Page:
Despite the huge growth in marketing and sales automation, along with the growing popularity and acceptance of self-service sales processes, reports of the death of the salesperson are greatly exaggerated, to paraphrase Mark Twain.
Higher value B2B sales still need a competent salesperson to close the deal. But how have the processes and techniques of salespeople changed in the modern world?
This was what CRM vendors Really Simple Systems set to find out in their 2020 Sales Professionals research project.
The global survey asked salespeople from the company’s own customer base of CRM users and augmented that list using the SurveyMonkey Audience tool, as well as inviting other sales professionals to participate through social media. This resulted in 168 people completing the survey, with over half of them having more than five years’ sales experience. The respondents were spread across 35 different business sectors, of which the technology sector made up the largest group at 16%.
Adapting to COVID-19
The research highlighted the rapid change experienced in the sales environment over recent years and how salespeople have needed to revise their approach. On top of this, in the last few months, it shows how traditional sales methods have become largely outdated and ineffective. The global pandemic has shaken up the market, and technology is influencing this change.
Here we look at some of the more surprising aspects of the research and what this might mean for sales in the future.
Prospecting for new leads in 2020 – the old and the new
The survey first looked at how salespeople prospected for new leads. The most popular technique was the old stalwart email marketing with 50% of respondents saying this was their preferred tool. Next was good old-fashioned referrals and networking, and then the newcomer LinkedIn, both through personal accounts and using Sales Navigator.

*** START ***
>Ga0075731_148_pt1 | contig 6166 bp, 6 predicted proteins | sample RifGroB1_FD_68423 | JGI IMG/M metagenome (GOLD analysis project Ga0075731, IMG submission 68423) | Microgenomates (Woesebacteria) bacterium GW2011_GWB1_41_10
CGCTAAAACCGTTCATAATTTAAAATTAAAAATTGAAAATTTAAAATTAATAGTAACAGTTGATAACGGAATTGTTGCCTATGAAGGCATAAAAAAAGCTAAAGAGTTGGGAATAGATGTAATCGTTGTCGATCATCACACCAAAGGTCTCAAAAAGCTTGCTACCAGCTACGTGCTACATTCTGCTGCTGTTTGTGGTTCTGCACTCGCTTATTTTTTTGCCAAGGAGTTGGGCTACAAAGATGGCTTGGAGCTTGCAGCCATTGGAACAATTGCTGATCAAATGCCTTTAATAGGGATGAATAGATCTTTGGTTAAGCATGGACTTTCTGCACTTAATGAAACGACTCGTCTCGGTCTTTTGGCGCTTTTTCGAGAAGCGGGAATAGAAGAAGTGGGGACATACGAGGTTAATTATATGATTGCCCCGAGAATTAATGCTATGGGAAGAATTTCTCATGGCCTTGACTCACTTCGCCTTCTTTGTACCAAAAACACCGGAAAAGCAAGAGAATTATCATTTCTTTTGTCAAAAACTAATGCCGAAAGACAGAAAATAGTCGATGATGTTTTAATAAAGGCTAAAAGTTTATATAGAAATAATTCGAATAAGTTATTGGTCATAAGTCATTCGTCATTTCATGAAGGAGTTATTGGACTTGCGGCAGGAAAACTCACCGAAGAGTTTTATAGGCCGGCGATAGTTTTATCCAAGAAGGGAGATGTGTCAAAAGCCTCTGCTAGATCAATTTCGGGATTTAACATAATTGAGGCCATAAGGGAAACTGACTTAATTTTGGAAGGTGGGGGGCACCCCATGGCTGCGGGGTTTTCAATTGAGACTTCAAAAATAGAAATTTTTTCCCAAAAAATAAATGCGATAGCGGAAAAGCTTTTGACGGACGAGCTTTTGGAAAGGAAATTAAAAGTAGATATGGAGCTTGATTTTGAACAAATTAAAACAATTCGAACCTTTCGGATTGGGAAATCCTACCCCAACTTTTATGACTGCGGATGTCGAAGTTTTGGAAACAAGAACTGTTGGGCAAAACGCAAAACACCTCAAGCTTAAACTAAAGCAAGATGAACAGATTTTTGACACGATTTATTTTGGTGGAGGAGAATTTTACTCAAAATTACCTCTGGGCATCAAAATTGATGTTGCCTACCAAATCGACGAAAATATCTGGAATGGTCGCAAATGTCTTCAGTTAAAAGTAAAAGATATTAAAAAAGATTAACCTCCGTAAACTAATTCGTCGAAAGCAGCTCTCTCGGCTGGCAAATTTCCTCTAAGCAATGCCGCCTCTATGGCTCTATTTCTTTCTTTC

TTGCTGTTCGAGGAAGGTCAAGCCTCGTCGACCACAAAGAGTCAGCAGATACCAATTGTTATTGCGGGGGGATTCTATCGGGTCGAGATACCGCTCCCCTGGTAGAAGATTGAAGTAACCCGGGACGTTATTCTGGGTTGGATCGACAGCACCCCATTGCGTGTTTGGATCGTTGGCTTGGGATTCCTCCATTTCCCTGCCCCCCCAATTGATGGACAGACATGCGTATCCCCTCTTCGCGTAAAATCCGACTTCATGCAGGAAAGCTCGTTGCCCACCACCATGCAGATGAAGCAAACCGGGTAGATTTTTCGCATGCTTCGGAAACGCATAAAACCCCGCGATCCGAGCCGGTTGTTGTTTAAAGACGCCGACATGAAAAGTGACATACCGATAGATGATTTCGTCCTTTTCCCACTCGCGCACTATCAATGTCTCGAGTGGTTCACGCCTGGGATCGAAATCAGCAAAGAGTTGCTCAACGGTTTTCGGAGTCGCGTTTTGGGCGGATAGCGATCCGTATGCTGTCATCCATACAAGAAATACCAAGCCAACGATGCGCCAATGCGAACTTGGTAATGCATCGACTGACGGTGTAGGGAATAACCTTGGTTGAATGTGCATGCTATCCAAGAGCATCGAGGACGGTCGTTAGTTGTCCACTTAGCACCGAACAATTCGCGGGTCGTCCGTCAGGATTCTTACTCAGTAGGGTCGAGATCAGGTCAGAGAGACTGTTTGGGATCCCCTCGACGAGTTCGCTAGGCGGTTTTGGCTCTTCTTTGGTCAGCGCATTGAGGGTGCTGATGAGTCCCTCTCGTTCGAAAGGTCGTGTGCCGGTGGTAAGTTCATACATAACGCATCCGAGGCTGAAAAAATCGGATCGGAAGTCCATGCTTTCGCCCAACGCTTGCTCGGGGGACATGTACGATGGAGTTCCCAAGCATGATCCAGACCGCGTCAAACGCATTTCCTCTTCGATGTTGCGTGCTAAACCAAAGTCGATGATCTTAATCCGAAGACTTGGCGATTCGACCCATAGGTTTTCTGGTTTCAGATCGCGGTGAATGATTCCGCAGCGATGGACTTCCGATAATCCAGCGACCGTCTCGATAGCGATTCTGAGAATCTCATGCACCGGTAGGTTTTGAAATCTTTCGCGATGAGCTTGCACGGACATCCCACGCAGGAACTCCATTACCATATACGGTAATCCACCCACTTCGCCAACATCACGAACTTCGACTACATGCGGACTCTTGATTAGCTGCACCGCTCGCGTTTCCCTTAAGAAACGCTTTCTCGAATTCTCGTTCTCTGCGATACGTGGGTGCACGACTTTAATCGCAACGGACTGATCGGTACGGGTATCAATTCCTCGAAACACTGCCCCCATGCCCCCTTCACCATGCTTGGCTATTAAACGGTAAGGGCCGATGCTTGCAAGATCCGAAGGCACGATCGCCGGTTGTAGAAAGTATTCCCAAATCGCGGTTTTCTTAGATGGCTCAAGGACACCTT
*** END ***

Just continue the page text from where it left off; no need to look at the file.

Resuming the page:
Perhaps surprising was the fact that many people were still cold calling and using telemarketing. Surprising because these activities were effectively outlawed by data protection legislation, such as GDPR, which was introduced in 2018 in Europe. Old school exhibitions and seminars together with direct mail were shown to be still unexpectedly popular, together with new techniques such as influencer reviews and social media.
Further questions in the survey were related to whether and how salespeople researched their prospects before they contacted them. Unsurprisingly, 90% said they did research their prospect first, although maybe we should be surprised that 10% did not.
Most people (77%) claimed they checked the company’s website in the first instance. Then 63% checked the individual’s LinkedIn profile, with 43% going on to check their social media activity, and 42% looking at the company’s registration record.
With the popularity of LinkedIn, both in primary lead generation and for researching prospects, businesses need to make sure that their company and individual profiles are up to snuff. It seems that sales prospects will invariably check them once they are contacted.
How do people respond to a new lead?